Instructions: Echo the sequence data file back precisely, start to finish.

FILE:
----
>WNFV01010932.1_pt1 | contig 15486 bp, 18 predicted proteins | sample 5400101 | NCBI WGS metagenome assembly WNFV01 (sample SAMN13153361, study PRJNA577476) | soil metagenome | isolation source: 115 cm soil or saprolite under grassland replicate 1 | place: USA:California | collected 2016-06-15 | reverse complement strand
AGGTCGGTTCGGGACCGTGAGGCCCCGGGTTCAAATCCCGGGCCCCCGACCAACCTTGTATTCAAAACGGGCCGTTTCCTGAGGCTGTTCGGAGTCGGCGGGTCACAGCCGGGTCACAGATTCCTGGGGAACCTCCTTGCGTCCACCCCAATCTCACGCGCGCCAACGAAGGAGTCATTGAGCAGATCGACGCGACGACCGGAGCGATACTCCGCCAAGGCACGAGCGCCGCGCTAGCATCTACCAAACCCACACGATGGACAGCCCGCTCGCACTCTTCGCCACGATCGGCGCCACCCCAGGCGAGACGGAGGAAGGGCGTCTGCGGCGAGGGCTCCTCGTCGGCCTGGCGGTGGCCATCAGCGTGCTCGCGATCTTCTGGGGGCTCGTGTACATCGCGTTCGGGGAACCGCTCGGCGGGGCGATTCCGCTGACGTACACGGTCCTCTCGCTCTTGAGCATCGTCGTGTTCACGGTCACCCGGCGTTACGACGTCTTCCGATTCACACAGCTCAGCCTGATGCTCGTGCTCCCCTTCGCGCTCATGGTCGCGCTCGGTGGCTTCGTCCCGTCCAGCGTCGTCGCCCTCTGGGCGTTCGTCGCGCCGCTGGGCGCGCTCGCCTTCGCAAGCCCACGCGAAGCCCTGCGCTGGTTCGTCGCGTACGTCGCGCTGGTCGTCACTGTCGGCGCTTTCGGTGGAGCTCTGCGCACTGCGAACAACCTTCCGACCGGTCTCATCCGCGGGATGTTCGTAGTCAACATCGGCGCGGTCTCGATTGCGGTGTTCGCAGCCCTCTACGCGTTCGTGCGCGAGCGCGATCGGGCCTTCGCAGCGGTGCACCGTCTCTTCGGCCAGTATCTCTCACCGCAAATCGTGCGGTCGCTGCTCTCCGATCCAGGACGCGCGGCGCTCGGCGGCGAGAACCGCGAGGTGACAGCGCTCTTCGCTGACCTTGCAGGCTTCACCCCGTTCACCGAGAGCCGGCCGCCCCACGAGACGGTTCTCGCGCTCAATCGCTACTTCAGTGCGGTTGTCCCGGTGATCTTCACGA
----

>WNFV01010932.1_pt1 | contig 15486 bp, 18 predicted proteins | sample 5400101 | NCBI WGS metagenome assembly WNFV01 (sample SAMN13153361, study PRJNA577476) | soil metagenome | isolation source: 115 cm soil or saprolite under grassland replicate 1 | place: USA:California | collected 2016-06-15 | reverse complement strand
AGGTCGGTTCGGGACCGTGAGGCCCCGGGTTCAAATCCCGGGCCCCCGACCAACCTTGTATTCAAAACGGGCCGTTTCCTGAGGCTGTTCGGAGTCGGCGGGTCACAGCCGGGTCACAGATTCCTGGGGAACCTCCTTGCGTCCACCCCAATCTCACGCGCGCCAACGAAGGAGTCATTGAGCAGATCGACGCGACGACCGGAGCGATACTCCGCCAAGGCACGAGCGCCGCGCTAGCATCTACCAAACCCACACGATGGACAGCCCGCTCGCACTCTTCGCCACGATCGGCGCCACCCCAGGCGAGACGGAGGAAGGGCGTCTGCGGCGAGGGCTCCTCGTCGGCCTGGCGGTGGCCATCAGCGTGCTCGCGATCTTCTGGGGGCTCGTGTACATCGCGTTCGGGGAACCGCTCGGCGGGGCGATTCCGCTGACGTACACGGTCCTCTCGCTCTTGAGCATCGTCGTGTTCACGGTCACCCGGCGTTACGACGTCTTCCGATTCACACAGCTCAGCCTGATGCTCGTGCTCCCCTTCGCGCTCATGGTCGCGCTCGGTGGCTTCGTCCCGTCCAGCGTCGTCGCCCTCTGGGCGTTCGTCGCGCCGCTGGGCGCGCTCGCCTTCGCAAGCCCACGCGAAGCCCTGCGCTGGTTCGTCGCGTACGTCGCGCTGGTCGTCACTGTCGGCGCTTTCGGTGGAGCTCTGCGCACTGCGAACAACCTTCCGACCGGTCTCATCCGCGGGATGTTCGTAGTCAACATCGGCGCGGTCTCGATTGCGGTGTTCGCAGCCCTCTACGCGTTCGTGCGCGAGCGCGATCGGGCCTTCGCAGCGGTGCACCGTCTCTTCGGCCAGTATCTCTCACCGCAAATCGTGCGGTCGCTGCTCTCCGATCCAGGACGCGCGGCGCTCGGCGGCGAGAACCGCGAGGTGACAGCGCTCTTCGCTGACCTTGCAGGCTTCACCCCGTTCACCGAGAGCCGGCCGCCCCACGAGACGGTTCTCGCGCTCAATCGCTACTTCAGTGCGGTTGTCCCGGTGATCTTCACGA